Café de Olla Recipe
Wednesday, May 05, 2021
¡Feliz Cinco de Mayo! Today marks the 159th anniversary of the Battle of Puebla, where the Mexican army fought back interventionist France for control of the town of Puebla de Zaragoza. This battle served as a landmark victory for Mexico and is still celebrated in the city today.
In honor of Cinco de Mayo, we’re making café de olla, a Mexican coffee beverage traditionally brewed and served in clay or enamel pots. A little more involved than your morning cup, café de olla is sweet, spiced, and worth the time, so let’s get to it!
Café de Olla
Makes: 4 cups | Prep Time: 5 min. | Cook Time: 5 min.
- Boil water, brown sugar, cinnamon sticks, cloves, and the anise pod in a medium saucepan, stirring until the brown sugar dissolves.
- Remove from heat, add coffee, and stir until there are no clumps.
- Cover for 6 – 8 minutes, depending on your strength preference.
- Pour through a sieve, permanent filter, or paper filter, and enjoy!
- Transfer leftovers to a sealable bottle and serve over ice for coffee that keeps on giving.
With all the chai spices that go into it, you’d think the brew would taste way more like its ingredients than its name, which literally translates to “pot coffee” (i.e., coffee brewed in an olla, or unglazed ceramic pot). But the final cup is pleasantly sweet with hints of molasses and dark chocolate, rounded out by bright pops of clove, all underscored by smooth, warming cinnamon and anise.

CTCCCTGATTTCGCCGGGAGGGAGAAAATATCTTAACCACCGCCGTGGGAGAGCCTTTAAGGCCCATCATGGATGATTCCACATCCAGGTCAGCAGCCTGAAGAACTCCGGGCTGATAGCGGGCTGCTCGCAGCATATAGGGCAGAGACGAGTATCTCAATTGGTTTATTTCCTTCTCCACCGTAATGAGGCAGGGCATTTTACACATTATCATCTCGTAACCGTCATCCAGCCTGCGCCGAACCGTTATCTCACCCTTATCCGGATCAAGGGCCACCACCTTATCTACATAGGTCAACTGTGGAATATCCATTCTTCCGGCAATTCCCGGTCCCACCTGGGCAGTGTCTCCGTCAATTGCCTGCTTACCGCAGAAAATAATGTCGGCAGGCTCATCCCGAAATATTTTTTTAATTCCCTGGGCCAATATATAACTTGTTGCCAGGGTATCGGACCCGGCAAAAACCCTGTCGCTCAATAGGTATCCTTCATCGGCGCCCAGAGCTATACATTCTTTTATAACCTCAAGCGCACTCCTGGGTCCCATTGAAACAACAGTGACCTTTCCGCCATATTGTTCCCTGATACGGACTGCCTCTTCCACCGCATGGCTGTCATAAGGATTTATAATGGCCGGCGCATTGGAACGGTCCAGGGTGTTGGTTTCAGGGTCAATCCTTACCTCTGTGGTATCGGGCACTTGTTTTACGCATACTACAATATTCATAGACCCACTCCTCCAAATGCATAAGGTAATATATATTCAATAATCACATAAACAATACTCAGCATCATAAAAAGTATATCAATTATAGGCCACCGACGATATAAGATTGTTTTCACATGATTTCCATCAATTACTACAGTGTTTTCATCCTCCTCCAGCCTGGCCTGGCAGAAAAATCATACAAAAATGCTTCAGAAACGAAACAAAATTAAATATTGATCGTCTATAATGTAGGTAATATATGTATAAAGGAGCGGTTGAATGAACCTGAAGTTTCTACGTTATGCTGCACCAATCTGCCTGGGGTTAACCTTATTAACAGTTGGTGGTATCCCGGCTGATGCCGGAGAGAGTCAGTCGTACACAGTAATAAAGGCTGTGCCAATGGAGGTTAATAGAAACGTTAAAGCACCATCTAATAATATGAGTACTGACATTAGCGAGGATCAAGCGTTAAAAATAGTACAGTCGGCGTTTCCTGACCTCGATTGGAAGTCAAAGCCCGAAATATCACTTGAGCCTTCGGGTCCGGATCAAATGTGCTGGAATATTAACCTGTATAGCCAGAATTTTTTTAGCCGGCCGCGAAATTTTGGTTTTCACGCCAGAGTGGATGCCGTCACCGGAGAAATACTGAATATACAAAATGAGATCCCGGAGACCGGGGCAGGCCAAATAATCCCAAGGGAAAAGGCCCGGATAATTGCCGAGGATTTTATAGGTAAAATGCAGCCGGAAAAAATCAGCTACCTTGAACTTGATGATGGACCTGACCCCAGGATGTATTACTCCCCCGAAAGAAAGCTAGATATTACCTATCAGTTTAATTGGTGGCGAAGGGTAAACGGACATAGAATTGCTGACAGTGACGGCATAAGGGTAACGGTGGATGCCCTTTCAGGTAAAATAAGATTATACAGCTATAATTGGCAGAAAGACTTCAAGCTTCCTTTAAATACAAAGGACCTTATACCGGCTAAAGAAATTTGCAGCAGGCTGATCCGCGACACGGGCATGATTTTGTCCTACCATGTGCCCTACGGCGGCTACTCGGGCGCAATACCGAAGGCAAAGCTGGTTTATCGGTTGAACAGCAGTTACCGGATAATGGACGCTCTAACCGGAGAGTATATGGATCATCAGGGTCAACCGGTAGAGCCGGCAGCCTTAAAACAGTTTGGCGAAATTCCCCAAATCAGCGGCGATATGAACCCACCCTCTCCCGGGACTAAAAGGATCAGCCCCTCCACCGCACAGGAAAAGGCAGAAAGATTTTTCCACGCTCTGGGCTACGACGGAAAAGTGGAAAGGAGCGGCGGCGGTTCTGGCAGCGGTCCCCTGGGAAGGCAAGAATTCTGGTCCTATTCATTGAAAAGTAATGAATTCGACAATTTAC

Even if you’re not a fan of anise, we think you’ll like café de olla. The anise gives a slight, licorice-like zing that doesn’t overwhelm the drink. Taylor, one of our customer service reps, said café de olla reminded him of spiced cider. Chai-loving web dev C.J., who’s usually the first to volunteer to taste our recipes, loved it. Marketing wizard John said he could’ve done without the anise, but liked it nonetheless.
Café de olla is a longstanding family staple in Mexico, served to soothe, bring people together, and make memories over. Sadly, some of the spotlight has been taken away from traditional recipes like café de olla. The Edward coffee orders of the world are all well and *chokes a little bit* good, but the recipes of yesteryear are just as important.
This Cinco de Mayo, take the time to pay homage to Mexican heritage by making a café de olla. Make it with friends and family (via Zoom if necessary). Better yet, teach them how to do it, and enjoy the experience together again and again. Just as the city of Puebla honors Ignacio Zaragoza and the brave men who fought back in 1862, honor history with Mexican spiced coffee. It’s the least we can do to keep the past alive and well.